Overall, MP, ML, and BI analyses of the COI dataset rendered trees with very similar topologies, differing only in the position of a few haplotypes within inner groups (Fig. 3). Caprella andreae was found to be paraphyletic in all analyses (including the 18S, Table 3). The phylogenetic trees were characterised by four major clades (excluding the outgroups) all of which had moderate to relatively high bootstrap support. A first clade (Clade A) contained all C. andreae haplotypes from eastern Atlantic and western Mediterranean and corresponds to C A. Within this clade, some degree of substructuring was apparent, with haplotypes from the Azores (CAAZO), excluding CAAZO6, constituting a highly supported group by ML and BI analyses; the other nodes within this clade lack a relevant statistical support. The second and third clades included all C. dilatata and C. penantis haplotypes, respectively. A fourth highly supported clade contained all haplotypes of C. andreae from Charleston and Turkey (western Atlantic and eastern Mediterranean) corresponding to C B. Within this clade, two highly supported clades (100 %) were recovered: one composed of the western Atlantic haplotypes (Charleston) and another containing the haplotype from Turkey (eastern Mediterranean) (Fig. 3). Therefore, according to these phylogenetic trees, the two clades (C A and C B) containing the haplotypes from specimens identified as C. andreae are not closely related.

Fig. 3
figure3

Bayesian consensus tree of the mtDNA COI gene. The tree was rooted with Caprella linearis (FJ581571.1), Caprella mutica (FJ581578.1), Caprella septentrionalis (FJ581589.1), Caprella scaura (AB539699.1), Caprellidae sp. (EF989681.1), and Cyamus ovalis (DQ094901.1), sequences available in GenBank. Bootstrap values of nodes correspond to maximum parsimony, maximum likelihood (both above branches), and to Bayesian posterior probabilities (below branches), respectively (n.s. indicates less than 50 % support). See Table 1 for population codes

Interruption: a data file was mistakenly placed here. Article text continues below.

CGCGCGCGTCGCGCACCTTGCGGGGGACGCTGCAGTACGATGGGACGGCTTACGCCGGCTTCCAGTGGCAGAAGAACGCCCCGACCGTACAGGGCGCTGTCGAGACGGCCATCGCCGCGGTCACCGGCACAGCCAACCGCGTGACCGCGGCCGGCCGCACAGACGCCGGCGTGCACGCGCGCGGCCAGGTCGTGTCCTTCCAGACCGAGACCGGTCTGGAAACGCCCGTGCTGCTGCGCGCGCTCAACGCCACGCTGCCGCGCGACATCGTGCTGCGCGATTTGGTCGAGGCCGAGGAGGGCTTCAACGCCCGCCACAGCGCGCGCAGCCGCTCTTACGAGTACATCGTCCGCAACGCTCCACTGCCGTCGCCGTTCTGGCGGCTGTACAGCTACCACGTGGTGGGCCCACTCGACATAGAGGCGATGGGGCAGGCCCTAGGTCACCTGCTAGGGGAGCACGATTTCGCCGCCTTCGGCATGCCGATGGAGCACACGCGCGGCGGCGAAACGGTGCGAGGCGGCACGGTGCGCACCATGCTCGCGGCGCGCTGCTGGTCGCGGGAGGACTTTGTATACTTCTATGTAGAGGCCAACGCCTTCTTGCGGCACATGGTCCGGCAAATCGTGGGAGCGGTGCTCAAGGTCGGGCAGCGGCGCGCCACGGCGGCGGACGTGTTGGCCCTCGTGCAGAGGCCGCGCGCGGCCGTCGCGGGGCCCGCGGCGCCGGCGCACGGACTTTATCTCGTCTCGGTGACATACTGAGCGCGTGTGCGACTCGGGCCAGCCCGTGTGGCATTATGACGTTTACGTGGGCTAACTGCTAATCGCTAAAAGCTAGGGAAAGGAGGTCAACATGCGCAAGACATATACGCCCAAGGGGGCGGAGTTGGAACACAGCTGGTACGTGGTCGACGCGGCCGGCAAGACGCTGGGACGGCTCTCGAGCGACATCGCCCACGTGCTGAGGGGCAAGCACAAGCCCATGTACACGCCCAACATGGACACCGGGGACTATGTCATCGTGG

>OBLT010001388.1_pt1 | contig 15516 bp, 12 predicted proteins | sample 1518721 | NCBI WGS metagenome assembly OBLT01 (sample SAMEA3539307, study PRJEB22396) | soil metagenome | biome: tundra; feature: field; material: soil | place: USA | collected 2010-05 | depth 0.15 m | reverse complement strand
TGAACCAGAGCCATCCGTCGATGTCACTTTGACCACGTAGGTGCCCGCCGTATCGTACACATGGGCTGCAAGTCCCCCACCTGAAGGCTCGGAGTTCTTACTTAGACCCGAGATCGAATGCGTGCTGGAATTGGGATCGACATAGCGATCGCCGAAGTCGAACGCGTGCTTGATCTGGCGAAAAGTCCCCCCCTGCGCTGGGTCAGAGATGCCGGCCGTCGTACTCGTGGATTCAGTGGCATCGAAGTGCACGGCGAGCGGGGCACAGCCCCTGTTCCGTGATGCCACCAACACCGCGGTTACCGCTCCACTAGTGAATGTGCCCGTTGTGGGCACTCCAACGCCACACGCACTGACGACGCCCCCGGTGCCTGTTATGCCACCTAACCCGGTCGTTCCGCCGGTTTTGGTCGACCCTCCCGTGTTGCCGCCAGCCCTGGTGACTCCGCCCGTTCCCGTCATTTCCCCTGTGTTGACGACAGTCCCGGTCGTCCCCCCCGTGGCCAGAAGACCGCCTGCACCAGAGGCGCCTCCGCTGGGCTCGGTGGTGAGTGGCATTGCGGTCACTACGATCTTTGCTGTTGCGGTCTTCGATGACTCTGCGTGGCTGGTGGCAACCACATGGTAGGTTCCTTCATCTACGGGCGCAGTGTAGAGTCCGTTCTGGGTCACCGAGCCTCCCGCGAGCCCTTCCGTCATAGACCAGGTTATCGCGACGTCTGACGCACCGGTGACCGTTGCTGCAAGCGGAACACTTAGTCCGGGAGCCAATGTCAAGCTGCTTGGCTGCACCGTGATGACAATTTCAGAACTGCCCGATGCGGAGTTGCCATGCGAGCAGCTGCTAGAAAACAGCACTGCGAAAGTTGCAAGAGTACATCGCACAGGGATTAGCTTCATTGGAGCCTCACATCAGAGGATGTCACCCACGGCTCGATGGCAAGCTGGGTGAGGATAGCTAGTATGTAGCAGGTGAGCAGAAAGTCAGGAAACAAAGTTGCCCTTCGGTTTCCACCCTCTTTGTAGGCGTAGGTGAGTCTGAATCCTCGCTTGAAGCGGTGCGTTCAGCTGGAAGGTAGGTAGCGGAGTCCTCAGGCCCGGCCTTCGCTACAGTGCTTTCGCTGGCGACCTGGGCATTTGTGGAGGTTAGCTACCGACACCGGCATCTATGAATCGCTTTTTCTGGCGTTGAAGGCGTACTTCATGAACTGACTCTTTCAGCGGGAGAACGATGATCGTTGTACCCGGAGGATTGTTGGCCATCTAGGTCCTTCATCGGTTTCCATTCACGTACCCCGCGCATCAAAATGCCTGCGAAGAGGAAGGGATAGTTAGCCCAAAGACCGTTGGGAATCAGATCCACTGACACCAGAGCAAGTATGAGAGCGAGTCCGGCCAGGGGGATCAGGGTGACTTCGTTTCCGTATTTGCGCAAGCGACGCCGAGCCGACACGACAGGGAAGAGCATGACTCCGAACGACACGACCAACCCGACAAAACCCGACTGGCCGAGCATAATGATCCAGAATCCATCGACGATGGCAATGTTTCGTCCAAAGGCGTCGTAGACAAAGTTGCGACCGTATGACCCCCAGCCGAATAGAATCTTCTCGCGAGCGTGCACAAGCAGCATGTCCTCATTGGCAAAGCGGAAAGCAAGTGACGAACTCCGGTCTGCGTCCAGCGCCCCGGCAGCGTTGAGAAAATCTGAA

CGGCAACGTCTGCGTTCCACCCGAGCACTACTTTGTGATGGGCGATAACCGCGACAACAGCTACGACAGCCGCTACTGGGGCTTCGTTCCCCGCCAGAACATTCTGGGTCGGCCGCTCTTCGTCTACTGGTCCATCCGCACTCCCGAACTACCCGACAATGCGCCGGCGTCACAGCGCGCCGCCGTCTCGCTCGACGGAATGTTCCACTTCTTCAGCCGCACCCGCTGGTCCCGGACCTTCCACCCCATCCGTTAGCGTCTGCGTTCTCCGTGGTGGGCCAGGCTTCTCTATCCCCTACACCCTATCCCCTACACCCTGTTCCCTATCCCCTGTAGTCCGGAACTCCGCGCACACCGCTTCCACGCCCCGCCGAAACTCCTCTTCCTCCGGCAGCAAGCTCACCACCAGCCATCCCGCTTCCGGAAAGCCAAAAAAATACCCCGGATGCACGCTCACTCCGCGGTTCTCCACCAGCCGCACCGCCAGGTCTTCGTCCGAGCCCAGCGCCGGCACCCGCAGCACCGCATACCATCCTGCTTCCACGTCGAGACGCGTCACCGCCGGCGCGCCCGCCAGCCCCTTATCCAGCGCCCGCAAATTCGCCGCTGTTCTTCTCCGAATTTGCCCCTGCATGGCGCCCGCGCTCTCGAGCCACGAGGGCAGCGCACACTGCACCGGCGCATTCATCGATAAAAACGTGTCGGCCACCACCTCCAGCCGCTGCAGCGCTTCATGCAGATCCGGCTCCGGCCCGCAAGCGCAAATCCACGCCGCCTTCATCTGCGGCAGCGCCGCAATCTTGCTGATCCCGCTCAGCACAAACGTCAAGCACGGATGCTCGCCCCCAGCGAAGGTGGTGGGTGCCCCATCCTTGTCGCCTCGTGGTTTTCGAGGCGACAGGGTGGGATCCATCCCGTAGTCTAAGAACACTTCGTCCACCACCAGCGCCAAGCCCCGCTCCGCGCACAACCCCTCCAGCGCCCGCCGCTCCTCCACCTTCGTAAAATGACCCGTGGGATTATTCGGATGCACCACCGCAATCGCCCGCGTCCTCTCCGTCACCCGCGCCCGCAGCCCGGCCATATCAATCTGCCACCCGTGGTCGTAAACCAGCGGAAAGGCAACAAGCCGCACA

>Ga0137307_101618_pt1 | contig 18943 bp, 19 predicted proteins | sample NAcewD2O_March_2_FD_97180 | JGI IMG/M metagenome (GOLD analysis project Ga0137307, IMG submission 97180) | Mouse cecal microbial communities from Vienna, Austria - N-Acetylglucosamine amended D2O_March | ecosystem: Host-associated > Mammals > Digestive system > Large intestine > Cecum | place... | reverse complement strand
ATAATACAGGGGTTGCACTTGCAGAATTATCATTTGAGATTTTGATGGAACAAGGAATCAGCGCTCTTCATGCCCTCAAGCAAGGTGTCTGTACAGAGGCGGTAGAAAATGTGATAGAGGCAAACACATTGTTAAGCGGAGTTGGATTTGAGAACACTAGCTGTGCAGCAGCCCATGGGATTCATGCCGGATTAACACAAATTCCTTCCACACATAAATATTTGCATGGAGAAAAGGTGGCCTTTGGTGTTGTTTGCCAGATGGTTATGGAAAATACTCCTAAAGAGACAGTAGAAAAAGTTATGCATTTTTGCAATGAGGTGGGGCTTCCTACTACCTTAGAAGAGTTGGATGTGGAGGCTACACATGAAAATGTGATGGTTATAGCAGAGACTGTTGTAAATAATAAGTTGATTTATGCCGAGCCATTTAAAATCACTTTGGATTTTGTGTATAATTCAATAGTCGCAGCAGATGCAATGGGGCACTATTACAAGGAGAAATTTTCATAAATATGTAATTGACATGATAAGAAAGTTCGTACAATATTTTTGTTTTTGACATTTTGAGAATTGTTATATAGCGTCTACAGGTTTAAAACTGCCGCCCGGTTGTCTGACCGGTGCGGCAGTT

The haplotype analysis retrieved four independent networks that could not be connected using the 90 % parsimony connection limit: (1) C. penantis, (2) C. dilatata, (3) C. andreae from Turkey and Charleston (clade C B in the phylogenetic tree), and (4) C. andreae from eastern Atlantic and western Mediterranean (clade C A in the phylogenetic tree) (Fig. 4). In the last case, a total of 14 haplotypes were observed for the 45 individuals considered. Only one haplotype, one of the most frequent, was shared between two localities, corresponding to Fuengirola and Alboran (Fig. 4). Differences between haplotypes from different sampled localities were on the order of one to seven mutations (Fig. 4a). Haplotype network of the seven individuals of C. andreae from Turkey and Charleston was characterised by three haplotypes, which differs in fourteen mutations (Fig. 4b).

Fig. 4
figure4

a Mitochondrial (COI) haplotypes network (90 % parsimony connection limit) of C. andreae. a1 C. andreae’s haplotypes from eastern Atlantic and western Mediterranean (clade C A in the phylogenetic tree; Fig. 3). a2 C. andreae’s haplotypes from Turkey and Charleston (corresponding to clade C B in the phylogenetic tree; Fig. 3). Circle sizes are proportional to haplotype frequency, and each circle is colour coded according to the haplotype’s presence in sampling locations (see Figs. 2, 4b). Non-observed haplotypes are represented by small white circles. Each line connecting haplotypes represents a single mutational change, as well as the number on the box. b Geographical distribution of the 17 COI haplotypes of C. andreae in the Mediterranean Sea and the Atlantic Ocean. Each site is represented by a pie chart showing population composition and relative haplotypes frequency. Site codes correspond to Table 1, numbers in parentheses indicate sample size (colour figure online)

Discussion